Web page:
In the lead up to Earth Hour this weekend, we've partnered with the Climate Council to compile a list of examples, including flying foxes, fish, bogong moths, marine turtles, possums and koalas, showing how climate change over the past year is rapidly accelerating the decline of Australia’s unique wildlife.



Published after the hottest recorded January in Australia, these examples show how millions of animals are being killed because of climate change.

 

Climate change and Australia's wildlife: Is time running out?

Climate change is here and it's having grave impacts on our wildlife now.

 

For so long the major threats to Australia's wildlife were known and well understood -- habitat loss and fragmentation, feral predators such as foxes and cats, or inappropriate fire regimes, especially in northern Australia. We've always known that the impacts of climate change were looming, but it was a problem to be addressed in 10, 20 or even 50 years.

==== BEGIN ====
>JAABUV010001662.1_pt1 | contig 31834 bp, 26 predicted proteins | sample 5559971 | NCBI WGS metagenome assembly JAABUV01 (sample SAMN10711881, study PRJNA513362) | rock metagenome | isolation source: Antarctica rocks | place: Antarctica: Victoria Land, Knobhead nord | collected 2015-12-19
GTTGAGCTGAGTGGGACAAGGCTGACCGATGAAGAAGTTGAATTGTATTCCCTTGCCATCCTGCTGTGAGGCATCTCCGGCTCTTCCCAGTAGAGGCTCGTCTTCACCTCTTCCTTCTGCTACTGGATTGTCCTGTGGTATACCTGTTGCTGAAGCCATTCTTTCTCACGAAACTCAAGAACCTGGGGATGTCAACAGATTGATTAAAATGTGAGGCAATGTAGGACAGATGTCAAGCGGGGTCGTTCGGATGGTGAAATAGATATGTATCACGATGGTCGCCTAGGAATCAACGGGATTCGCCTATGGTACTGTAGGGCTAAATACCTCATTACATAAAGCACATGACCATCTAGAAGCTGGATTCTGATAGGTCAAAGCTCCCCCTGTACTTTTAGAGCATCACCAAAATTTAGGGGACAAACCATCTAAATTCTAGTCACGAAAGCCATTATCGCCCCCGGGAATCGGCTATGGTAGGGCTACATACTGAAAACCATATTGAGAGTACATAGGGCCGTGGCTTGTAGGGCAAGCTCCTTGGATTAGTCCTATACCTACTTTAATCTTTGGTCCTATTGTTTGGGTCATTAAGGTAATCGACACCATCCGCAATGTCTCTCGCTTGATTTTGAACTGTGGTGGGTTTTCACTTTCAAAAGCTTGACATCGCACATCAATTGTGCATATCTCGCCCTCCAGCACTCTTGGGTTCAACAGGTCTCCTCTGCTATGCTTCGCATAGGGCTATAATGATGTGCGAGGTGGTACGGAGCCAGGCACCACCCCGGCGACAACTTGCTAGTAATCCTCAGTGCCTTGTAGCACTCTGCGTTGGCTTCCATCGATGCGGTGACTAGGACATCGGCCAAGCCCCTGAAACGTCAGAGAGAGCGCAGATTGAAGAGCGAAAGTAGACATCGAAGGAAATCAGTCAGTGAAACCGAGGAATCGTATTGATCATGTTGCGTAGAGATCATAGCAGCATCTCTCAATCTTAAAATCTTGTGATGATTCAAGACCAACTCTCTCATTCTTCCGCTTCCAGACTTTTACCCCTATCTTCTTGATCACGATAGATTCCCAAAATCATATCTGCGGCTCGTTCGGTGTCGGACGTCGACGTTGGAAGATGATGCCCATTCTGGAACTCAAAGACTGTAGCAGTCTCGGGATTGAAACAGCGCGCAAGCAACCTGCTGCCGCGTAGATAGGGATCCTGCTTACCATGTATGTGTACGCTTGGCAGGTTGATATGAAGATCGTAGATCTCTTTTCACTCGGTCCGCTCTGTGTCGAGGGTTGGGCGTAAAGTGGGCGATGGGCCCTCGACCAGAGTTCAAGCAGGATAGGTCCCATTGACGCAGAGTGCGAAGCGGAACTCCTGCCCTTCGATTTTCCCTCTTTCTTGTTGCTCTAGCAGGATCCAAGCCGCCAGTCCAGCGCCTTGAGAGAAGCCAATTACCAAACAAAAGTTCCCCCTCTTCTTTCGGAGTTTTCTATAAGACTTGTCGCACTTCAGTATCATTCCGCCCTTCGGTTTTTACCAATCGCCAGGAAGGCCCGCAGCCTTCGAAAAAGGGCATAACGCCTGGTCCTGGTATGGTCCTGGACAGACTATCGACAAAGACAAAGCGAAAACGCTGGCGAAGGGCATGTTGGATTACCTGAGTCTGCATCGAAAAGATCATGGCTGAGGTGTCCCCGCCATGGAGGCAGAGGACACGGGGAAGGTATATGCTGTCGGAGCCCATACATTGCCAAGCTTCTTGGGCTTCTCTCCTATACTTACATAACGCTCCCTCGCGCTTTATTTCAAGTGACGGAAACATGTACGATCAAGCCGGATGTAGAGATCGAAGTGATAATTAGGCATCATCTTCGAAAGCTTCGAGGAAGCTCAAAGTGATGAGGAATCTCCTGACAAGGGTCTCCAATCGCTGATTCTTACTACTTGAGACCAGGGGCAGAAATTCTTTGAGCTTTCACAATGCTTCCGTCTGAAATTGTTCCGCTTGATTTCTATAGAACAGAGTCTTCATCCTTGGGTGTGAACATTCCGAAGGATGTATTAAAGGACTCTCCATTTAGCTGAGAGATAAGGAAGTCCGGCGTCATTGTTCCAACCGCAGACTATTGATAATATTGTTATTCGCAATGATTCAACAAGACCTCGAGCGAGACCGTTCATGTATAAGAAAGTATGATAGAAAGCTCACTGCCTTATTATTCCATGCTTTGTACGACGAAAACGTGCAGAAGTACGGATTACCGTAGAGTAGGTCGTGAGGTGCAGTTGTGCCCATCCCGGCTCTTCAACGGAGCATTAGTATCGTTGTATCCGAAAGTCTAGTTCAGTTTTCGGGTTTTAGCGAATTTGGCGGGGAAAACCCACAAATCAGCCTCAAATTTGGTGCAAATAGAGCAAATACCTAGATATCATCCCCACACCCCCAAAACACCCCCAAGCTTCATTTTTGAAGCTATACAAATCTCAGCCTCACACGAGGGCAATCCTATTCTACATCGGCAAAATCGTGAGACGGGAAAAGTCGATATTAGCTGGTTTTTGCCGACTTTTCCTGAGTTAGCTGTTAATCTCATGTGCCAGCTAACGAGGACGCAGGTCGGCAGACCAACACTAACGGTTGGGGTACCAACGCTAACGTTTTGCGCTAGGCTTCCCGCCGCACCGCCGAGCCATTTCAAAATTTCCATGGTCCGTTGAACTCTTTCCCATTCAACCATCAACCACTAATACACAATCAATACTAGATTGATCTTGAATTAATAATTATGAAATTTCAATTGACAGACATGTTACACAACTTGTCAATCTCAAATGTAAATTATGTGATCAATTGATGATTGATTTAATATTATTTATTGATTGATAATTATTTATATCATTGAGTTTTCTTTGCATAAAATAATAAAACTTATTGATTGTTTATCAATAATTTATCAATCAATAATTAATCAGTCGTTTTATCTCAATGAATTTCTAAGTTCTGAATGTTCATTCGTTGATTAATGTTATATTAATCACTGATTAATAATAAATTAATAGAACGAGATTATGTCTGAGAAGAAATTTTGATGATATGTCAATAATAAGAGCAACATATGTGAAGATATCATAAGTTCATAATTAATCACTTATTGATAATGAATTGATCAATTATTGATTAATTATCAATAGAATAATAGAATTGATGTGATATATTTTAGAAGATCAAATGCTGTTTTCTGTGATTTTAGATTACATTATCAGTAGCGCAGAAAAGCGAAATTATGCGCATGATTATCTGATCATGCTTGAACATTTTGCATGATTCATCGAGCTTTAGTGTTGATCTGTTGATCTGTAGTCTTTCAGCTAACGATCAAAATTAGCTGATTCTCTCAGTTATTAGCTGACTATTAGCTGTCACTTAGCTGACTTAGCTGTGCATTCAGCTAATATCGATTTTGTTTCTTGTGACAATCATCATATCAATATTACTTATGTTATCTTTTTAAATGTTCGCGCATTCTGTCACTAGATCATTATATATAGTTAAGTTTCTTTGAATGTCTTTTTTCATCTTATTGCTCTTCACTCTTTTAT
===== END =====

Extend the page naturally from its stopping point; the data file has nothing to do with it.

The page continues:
However, this latest Australian summer has shown us that climate change is here and it's having grave impacts on our precious wildlife now. We can no longer think of climate change as an issue for the future, for the next generation to deal with.

 

WWF-Australia & Climate Council have produced a joint document on the impact of climate change on Australia's wildlife.

 

Read the document

 

 

Climate change and Australia\